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Individual Highlight

New Adaptive Tools Enhance Shared Stewardship in Battling Asian Longhorned Beetle

Photo of Snapshot : Researchers and managers with the USDA Forest Service and Animal & Plant Health Inspection Service (APHIS) are developing new tools that share the activities and results of the cooperative Asian longhorned beetle (ALB) eradication programs, contributing to a more efficient response and speedier eradication of a potentially devastating nonnative invasive species.

Principal Investigators(s) :
Trotter, III, R. Talbot 
Research Station : Northern Research Station (NRS)
Year : 2020
Highlight ID : 1693


The ALB is an invasive insect that threatens some of the most iconic trees in eastern North America, including maples, willows, and poplars. In the United States, infestations have been found in Illinois, Massachusetts, New York, New Jersey, Ohio, and South Carolina. Urban infestations in Boston, Chicago, Queens, Manhattan, Brooklyn, and Jersey City have been successfully eradicated. However, infestations in heavily wooded landscapes such as southern Ohio, central Massachusetts, and coastal South Carolina remain under active management. Eradication programs depend on visually surveying individual trees to find infested hosts. In wooded landscapes this can mean surveying millions of individual trees, and multiple surveys may be required to achieve eradication. Previous collaboration between the USDA Forest Service and APHIS yielded dispersal models that can help identify the distribution of risk in an infested area and prioritize survey efforts. In 2020, a computer software tool called the “ALB Dynamic Risk v1.0” was expanded to integrate not only the dispersal of the insect, but the history, frequency, timing of surveys, and population growth rates to generate dynamic estimates of risk on the landscape. This tool delivers a consistent method to track the reduction in risk on the landscape as eradications programs progress and to identify parts of the landscape where surveys can provide the greatest progress toward eradication. It also can be adapted as new information becomes available.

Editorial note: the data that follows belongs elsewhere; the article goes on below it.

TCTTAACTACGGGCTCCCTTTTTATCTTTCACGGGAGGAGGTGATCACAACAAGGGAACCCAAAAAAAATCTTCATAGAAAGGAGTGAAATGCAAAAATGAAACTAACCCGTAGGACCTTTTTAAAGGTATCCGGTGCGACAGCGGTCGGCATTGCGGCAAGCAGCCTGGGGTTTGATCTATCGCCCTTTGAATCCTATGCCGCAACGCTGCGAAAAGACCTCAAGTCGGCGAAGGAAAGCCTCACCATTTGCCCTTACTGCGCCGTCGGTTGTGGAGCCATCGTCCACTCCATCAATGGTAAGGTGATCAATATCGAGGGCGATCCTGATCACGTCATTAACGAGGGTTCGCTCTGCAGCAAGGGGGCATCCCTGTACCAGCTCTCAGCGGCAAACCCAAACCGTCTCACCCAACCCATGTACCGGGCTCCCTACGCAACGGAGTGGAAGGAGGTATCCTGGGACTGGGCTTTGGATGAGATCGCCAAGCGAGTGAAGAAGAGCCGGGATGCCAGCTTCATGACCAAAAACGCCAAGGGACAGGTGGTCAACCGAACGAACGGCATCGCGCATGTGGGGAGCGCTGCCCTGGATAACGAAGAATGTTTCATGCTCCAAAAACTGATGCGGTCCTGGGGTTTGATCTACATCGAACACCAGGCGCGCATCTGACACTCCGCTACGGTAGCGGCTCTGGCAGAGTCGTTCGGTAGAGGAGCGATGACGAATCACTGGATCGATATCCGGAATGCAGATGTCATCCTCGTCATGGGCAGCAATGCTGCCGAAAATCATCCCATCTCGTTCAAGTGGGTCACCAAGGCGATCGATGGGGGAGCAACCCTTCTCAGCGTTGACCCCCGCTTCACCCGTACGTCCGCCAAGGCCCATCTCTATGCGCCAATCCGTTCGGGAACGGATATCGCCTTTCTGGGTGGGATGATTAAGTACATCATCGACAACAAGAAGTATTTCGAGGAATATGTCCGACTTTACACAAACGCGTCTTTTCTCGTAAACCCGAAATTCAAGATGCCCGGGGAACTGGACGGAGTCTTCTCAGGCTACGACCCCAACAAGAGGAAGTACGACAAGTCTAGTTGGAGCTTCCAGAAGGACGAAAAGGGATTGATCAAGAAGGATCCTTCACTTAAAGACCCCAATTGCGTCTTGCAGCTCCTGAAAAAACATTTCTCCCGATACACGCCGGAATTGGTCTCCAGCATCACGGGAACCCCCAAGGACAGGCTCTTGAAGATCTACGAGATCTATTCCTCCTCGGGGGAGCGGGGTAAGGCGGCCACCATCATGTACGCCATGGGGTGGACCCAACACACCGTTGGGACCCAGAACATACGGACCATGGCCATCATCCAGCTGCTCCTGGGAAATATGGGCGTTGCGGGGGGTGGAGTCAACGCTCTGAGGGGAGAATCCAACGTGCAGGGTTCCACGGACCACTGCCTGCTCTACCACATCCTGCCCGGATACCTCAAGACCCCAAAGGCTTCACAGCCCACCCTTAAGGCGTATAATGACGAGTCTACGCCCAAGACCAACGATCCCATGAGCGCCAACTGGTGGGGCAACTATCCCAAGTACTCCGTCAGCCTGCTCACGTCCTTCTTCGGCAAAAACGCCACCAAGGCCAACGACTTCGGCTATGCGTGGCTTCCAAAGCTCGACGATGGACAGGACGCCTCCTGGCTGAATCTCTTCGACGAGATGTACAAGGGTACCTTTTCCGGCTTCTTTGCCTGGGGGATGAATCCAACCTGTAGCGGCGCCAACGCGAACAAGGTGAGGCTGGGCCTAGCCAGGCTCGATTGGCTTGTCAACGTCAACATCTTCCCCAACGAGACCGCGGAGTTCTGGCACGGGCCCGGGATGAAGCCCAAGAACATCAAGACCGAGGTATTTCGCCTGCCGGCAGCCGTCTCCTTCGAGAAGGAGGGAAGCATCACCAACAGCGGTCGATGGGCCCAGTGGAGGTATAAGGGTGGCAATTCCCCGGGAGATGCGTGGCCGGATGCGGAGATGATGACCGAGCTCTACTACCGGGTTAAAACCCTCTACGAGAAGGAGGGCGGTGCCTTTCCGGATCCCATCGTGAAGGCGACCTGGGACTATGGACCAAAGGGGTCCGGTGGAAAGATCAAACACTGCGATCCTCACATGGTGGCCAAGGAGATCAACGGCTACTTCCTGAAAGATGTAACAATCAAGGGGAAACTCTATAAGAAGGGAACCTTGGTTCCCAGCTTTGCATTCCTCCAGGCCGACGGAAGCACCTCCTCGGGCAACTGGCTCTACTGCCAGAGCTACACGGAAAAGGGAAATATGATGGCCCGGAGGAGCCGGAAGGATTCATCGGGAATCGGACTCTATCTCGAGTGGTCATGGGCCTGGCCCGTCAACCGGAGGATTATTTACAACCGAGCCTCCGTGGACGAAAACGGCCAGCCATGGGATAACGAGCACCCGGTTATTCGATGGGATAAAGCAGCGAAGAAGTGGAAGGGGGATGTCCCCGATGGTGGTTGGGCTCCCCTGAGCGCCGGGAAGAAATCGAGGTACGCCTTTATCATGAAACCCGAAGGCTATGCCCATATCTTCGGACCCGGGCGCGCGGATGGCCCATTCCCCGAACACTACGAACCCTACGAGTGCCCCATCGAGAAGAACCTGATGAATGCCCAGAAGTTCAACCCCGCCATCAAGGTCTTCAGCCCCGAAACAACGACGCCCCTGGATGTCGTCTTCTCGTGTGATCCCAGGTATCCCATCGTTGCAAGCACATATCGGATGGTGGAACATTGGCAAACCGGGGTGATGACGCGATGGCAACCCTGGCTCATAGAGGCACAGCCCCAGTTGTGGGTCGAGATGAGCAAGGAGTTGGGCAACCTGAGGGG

Forest Service Partners

External Partners

  • USDA Animal and Plant Health Inspection Service, Plant Protection and Quarantine (PPQ) Science and Technology

Program Areas